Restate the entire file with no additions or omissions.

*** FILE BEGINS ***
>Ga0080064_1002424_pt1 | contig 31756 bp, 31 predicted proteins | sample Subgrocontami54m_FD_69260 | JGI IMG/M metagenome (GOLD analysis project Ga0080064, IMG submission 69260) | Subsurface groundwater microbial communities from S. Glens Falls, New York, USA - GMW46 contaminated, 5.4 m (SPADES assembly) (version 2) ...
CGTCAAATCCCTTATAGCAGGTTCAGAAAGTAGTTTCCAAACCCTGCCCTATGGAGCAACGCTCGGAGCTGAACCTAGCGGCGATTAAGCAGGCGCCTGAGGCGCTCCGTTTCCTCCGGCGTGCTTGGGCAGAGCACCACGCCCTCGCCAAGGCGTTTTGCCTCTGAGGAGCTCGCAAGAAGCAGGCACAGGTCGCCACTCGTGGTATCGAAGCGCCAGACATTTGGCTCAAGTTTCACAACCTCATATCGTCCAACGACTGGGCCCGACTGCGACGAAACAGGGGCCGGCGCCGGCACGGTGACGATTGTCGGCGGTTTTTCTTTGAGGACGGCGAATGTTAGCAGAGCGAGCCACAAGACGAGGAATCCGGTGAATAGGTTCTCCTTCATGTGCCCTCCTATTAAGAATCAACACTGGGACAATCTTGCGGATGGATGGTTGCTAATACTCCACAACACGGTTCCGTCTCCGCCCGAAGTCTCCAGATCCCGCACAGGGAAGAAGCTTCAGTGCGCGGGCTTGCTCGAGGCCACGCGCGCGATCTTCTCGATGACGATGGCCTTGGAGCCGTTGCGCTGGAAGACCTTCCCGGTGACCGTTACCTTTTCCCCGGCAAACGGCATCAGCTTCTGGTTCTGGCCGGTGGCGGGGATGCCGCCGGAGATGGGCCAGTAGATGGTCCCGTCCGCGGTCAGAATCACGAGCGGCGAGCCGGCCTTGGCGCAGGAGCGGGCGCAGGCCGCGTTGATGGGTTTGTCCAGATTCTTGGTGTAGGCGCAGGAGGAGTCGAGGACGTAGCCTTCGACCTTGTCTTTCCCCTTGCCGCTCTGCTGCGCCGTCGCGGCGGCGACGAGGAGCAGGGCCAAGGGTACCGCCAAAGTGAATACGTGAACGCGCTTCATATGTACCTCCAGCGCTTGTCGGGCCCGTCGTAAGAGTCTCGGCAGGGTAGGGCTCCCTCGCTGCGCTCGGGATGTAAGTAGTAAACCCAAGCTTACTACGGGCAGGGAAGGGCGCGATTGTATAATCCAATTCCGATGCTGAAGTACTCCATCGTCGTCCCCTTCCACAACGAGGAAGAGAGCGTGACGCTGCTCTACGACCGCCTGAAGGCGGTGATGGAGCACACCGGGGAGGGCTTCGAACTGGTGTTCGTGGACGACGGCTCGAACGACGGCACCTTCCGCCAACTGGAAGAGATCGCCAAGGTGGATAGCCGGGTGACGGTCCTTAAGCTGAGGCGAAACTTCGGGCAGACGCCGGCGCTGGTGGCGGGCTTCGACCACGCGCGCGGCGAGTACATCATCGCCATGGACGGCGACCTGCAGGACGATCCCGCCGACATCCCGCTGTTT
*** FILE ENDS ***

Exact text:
>Ga0080064_1002424_pt1 | contig 31756 bp, 31 predicted proteins | sample Subgrocontami54m_FD_69260 | JGI IMG/M metagenome (GOLD analysis project Ga0080064, IMG submission 69260) | Subsurface groundwater microbial communities from S. Glens Falls, New York, USA - GMW46 contaminated, 5.4 m (SPADES assembly) (version 2) ...
CGTCAAATCCCTTATAGCAGGTTCAGAAAGTAGTTTCCAAACCCTGCCCTATGGAGCAACGCTCGGAGCTGAACCTAGCGGCGATTAAGCAGGCGCCTGAGGCGCTCCGTTTCCTCCGGCGTGCTTGGGCAGAGCACCACGCCCTCGCCAAGGCGTTTTGCCTCTGAGGAGCTCGCAAGAAGCAGGCACAGGTCGCCACTCGTGGTATCGAAGCGCCAGACATTTGGCTCAAGTTTCACAACCTCATATCGTCCAACGACTGGGCCCGACTGCGACGAAACAGGGGCCGGCGCCGGCACGGTGACGATTGTCGGCGGTTTTTCTTTGAGGACGGCGAATGTTAGCAGAGCGAGCCACAAGACGAGGAATCCGGTGAATAGGTTCTCCTTCATGTGCCCTCCTATTAAGAATCAACACTGGGACAATCTTGCGGATGGATGGTTGCTAATACTCCACAACACGGTTCCGTCTCCGCCCGAAGTCTCCAGATCCCGCACAGGGAAGAAGCTTCAGTGCGCGGGCTTGCTCGAGGCCACGCGCGCGATCTTCTCGATGACGATGGCCTTGGAGCCGTTGCGCTGGAAGACCTTCCCGGTGACCGTTACCTTTTCCCCGGCAAACGGCATCAGCTTCTGGTTCTGGCCGGTGGCGGGGATGCCGCCGGAGATGGGCCAGTAGATGGTCCCGTCCGCGGTCAGAATCACGAGCGGCGAGCCGGCCTTGGCGCAGGAGCGGGCGCAGGCCGCGTTGATGGGTTTGTCCAGATTCTTGGTGTAGGCGCAGGAGGAGTCGAGGACGTAGCCTTCGACCTTGTCTTTCCCCTTGCCGCTCTGCTGCGCCGTCGCGGCGGCGACGAGGAGCAGGGCCAAGGGTACCGCCAAAGTGAATACGTGAACGCGCTTCATATGTACCTCCAGCGCTTGTCGGGCCCGTCGTAAGAGTCTCGGCAGGGTAGGGCTCCCTCGCTGCGCTCGGGATGTAAGTAGTAAACCCAAGCTTACTACGGGCAGGGAAGGGCGCGATTGTATAATCCAATTCCGATGCTGAAGTACTCCATCGTCGTCCCCTTCCACAACGAGGAAGAGAGCGTGACGCTGCTCTACGACCGCCTGAAGGCGGTGATGGAGCACACCGGGGAGGGCTTCGAACTGGTGTTCGTGGACGACGGCTCGAACGACGGCACCTTCCGCCAACTGGAAGAGATCGCCAAGGTGGATAGCCGGGTGACGGTCCTTAAGCTGAGGCGAAACTTCGGGCAGACGCCGGCGCTGGTGGCGGGCTTCGACCACGCGCGCGGCGAGTACATCATCGCCATGGACGGCGACCTGCAGGACGATCCCGCCGACATCCCGCTGTTT